On this:

      ‘there is a two-way feedback between debt and growth…’ I’d add that the feedback relationship is different for different systems. If the debt accompanies deficit spending with high fiscal multipliers, then the automatic stabilizers will eventually work on increased growth to lower the debt-to-GDP ratio. But, if the increased debt accompanies the wrong kind of deficit spending or a pattern of stop and start in deficit spending, as in Japan, then economic growth will decline or remain low,while the debt-to-GDP ratio increases. So, there’s no general feedback relationship that applies to all systems. It’s different depending on context.

      • Joe Firestone

        Sorry forgot to include the reference to my piece published 42 years ago. Here it is: Firestone, Joseph M., “Remarks on Concept Formation: Theory Building and theory Testing,” Philosophy of Science, 38,(1971) 570-604

        • Thanks for the reference.
          And to admit an error, and do so early, is a trait that does have the advantage, of not only reflecting professional stature, but of tempering further criticism – hence the disappointment with Profs Reinhart and Rogoff, accomplished economists. A quick admission of error would have avoided Prof Whitehead’s gem, ‘When does +2.2% = -0.1%? er, never?’
          And, yes, I failed to indicate that, just as with a fiscal stimulus, a fiscal contraction can have that multiplier effect, but with a likely impact more socially destructive in the latter case as we witness today. Had there been a stimulus of the size, targeting and timing as recommended by several economists, its impact would have made moot any subsequent discussion of the immutable ‘Law of Finance’ of Prof Ferguson, and that ‘Cliff of Doom’, that 90%.

    • Joe Firestone

      Yes, I know what it means. I read Festinger long ago and other cognitive balance theories as well. What specific point are you making? Please amplify.

  5. I’ve only been following MMT for 6 months to a year now, but I am very optimistic at this point about its future. Once this austerity crap has finally been put to bed, what else could take its place? MMT is the logical next step. Change comes very slow in the world of accepted economic theory/policy – and perhaps you all have been expecting it for a long time and mine is just wishful thinking – but it seems that we are seeing a very real transformation take place right now. The arguments get weaker and weaker, research gets discredited, etc. My feeling is that this will take place first in the Euro area as they are facing the most public pressure and the most urgency to find a solution, and perhaps then the US/Japan/others will adopt much more aggressive fiscal policy.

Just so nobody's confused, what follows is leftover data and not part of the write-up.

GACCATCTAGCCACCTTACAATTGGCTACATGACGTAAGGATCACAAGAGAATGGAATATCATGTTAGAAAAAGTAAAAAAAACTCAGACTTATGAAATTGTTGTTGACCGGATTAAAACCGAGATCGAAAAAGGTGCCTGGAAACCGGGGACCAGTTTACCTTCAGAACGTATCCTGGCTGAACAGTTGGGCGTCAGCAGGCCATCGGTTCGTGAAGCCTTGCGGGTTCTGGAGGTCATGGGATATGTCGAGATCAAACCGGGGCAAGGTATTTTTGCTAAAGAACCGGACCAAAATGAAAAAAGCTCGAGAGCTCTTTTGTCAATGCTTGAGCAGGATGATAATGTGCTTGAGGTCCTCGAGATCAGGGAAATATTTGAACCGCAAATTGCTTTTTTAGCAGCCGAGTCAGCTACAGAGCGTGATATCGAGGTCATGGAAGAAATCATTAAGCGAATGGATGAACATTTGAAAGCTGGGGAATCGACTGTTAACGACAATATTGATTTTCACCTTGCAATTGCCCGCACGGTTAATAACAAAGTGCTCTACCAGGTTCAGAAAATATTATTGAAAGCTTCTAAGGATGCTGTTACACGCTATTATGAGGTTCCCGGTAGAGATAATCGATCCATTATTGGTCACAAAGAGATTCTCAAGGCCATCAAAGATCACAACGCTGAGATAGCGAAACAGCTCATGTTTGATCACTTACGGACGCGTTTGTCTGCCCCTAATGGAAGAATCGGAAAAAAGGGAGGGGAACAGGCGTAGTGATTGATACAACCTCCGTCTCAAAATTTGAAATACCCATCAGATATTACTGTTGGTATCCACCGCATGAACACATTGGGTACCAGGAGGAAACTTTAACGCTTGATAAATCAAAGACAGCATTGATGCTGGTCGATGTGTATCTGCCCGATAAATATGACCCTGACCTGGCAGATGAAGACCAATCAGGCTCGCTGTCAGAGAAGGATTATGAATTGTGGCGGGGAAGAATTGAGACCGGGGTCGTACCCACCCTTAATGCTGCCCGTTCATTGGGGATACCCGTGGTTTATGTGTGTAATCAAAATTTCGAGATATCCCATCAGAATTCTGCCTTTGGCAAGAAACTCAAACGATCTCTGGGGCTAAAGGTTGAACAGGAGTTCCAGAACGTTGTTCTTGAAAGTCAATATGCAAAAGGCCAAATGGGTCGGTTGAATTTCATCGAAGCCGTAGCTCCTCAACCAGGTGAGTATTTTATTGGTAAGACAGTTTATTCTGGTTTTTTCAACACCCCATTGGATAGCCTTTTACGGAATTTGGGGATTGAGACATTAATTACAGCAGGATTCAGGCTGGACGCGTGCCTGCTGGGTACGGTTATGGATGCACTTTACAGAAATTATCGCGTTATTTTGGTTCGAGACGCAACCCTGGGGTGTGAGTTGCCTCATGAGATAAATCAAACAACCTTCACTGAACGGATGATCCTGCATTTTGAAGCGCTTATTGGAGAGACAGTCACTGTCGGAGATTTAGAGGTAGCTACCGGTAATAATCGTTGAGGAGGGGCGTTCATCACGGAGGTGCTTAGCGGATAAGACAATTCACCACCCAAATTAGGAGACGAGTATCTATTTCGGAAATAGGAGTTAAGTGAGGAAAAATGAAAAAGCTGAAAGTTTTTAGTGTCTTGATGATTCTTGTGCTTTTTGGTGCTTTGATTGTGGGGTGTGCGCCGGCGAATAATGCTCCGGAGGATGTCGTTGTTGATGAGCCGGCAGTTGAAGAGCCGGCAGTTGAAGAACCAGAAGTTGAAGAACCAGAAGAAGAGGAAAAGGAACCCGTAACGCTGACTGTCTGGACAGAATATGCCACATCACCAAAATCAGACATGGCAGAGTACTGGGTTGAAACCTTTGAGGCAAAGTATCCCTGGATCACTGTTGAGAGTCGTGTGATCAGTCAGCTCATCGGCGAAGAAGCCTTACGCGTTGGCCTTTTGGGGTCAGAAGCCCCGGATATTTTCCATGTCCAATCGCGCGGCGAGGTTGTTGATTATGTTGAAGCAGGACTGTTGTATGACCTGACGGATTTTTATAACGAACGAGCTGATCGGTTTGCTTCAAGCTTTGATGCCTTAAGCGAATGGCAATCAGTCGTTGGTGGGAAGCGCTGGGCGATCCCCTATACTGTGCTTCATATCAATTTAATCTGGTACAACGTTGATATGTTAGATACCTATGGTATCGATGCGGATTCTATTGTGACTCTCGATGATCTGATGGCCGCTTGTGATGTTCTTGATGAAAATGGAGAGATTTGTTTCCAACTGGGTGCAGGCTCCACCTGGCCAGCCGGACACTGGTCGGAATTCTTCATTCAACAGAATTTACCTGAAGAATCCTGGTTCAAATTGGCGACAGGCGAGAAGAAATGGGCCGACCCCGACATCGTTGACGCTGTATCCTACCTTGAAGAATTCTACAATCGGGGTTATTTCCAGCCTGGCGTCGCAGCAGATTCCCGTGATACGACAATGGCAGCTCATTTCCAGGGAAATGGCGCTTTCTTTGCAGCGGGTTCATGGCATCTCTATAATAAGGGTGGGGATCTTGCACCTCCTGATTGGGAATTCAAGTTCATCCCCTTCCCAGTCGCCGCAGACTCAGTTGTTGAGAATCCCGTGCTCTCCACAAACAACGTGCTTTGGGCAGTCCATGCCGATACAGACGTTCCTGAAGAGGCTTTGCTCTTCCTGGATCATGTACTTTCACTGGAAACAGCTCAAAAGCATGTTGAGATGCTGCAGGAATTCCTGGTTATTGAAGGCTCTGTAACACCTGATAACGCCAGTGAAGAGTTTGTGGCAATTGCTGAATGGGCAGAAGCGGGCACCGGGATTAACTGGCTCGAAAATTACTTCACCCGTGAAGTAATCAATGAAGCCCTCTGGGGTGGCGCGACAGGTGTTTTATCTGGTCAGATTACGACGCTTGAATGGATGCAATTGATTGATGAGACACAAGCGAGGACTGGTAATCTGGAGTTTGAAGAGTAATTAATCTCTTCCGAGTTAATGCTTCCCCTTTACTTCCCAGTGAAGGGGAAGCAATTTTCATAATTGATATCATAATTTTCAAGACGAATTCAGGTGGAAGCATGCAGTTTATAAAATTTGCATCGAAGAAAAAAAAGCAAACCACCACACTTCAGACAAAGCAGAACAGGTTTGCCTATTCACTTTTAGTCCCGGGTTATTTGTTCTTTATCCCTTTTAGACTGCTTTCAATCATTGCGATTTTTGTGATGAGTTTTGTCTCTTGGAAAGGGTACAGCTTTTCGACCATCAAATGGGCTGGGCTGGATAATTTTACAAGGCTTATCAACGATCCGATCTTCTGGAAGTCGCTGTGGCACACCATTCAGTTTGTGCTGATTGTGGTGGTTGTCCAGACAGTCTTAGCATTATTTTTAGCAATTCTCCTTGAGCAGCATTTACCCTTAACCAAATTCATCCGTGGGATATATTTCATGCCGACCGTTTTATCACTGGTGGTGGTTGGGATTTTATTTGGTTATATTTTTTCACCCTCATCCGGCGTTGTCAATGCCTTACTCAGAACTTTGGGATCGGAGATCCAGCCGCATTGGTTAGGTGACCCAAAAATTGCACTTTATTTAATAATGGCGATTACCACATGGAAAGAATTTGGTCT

Or maybe I’m just delusional..?

    • Joe Firestone

      Well, there are the 100% percent reserve banking people at the American Monetary Institute. Check out people like Stephen Zarlenga and Ellen Brown.

  6. “This President gives the impression of being reasonable and open-minded”

    Citation needed.

    • Joe Firestone

      I can’t give one off-hand, because I always find him faux reasonable. But I’m quite sure he always tries to appear as if he’s the reasonable adult in the room, and that people who don’t look too closely can easily be fooled. See this one and this one on how lack of reasonableness often comes in.

      Also, in the January 2012 decision of the Administration not to use Platinum Coin Seigniorage to defuse the debt ceiling, the President hid behind the Fed and the Treasury, neither of which really explained why they were opposed to using PCS. They just said it was off the table.

  7. Nice discussion, Joe. Looking forward to part 2.

  8. Joe Firestone

    Thanks, aj. Perhaps tonight or tomorrow. I’m getting to it this evening.

  9. Pingback: Make ‘em Prove the Causality before They Cause Any More Suffering: Part Two, the Fall and After | New Economic Perspectives